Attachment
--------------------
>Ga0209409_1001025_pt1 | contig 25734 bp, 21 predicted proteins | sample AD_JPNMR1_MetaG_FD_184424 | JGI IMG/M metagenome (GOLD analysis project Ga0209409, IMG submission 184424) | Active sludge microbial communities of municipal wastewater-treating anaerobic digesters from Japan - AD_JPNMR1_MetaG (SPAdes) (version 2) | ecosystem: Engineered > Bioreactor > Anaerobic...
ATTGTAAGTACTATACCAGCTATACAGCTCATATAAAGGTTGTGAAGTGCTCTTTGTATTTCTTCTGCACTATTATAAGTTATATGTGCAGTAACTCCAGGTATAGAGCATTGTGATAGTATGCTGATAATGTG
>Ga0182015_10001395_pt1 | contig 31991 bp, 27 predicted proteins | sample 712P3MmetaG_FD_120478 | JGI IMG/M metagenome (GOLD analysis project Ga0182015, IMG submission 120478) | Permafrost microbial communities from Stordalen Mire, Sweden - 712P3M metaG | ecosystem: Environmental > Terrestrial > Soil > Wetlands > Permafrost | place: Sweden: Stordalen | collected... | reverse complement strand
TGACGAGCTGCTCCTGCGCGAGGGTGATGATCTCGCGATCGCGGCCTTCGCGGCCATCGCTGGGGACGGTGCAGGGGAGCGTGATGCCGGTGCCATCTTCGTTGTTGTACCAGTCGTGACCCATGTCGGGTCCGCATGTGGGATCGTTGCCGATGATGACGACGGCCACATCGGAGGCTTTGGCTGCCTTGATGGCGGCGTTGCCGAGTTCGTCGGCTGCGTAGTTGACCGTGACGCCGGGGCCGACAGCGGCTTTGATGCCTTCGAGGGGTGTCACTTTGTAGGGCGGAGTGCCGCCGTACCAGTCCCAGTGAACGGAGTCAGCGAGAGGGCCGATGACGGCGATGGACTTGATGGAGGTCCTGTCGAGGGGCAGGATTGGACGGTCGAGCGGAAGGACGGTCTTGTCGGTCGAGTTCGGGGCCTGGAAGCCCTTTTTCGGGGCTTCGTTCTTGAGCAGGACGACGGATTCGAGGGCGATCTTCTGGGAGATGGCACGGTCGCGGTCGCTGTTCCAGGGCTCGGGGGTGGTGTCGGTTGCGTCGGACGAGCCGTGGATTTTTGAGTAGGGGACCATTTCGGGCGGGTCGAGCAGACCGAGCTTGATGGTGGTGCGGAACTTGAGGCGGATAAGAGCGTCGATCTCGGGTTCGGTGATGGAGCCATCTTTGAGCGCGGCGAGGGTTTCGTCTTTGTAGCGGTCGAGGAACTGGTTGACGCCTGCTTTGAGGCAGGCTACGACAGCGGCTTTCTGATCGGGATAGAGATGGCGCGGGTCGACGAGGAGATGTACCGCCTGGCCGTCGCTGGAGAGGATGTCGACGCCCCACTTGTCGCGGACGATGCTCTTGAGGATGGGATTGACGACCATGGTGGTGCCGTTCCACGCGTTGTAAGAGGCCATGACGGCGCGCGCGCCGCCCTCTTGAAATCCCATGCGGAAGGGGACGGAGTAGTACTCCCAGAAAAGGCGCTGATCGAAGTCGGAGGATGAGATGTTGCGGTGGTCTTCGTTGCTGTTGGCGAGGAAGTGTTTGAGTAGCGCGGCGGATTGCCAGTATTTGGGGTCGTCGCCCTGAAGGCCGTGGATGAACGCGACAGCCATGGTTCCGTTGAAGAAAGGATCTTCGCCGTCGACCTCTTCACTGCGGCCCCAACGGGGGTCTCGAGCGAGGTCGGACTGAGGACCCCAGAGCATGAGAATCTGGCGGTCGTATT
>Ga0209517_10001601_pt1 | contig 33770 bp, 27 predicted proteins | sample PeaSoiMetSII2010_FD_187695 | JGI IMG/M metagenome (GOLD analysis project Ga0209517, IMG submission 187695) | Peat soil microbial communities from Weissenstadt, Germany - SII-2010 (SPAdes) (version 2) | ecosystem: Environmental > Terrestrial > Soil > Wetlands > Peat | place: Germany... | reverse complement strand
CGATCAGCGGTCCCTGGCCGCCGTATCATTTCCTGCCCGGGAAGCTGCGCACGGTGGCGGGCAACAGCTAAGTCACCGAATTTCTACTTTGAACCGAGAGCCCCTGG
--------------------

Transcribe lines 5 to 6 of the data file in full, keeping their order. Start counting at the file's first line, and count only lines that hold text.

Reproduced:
>Ga0209517_10001601_pt1 | contig 33770 bp, 27 predicted proteins | sample PeaSoiMetSII2010_FD_187695 | JGI IMG/M metagenome (GOLD analysis project Ga0209517, IMG submission 187695) | Peat soil microbial communities from Weissenstadt, Germany - SII-2010 (SPAdes) (version 2) | ecosystem: Environmental > Terrestrial > Soil > Wetlands > Peat | place: Germany... | reverse complement strand
CGATCAGCGGTCCCTGGCCGCCGTATCATTTCCTGCCCGGGAAGCTGCGCACGGTGGCGGGCAACAGCTAAGTCACCGAATTTCTACTTTGAACCGAGAGCCCCTGG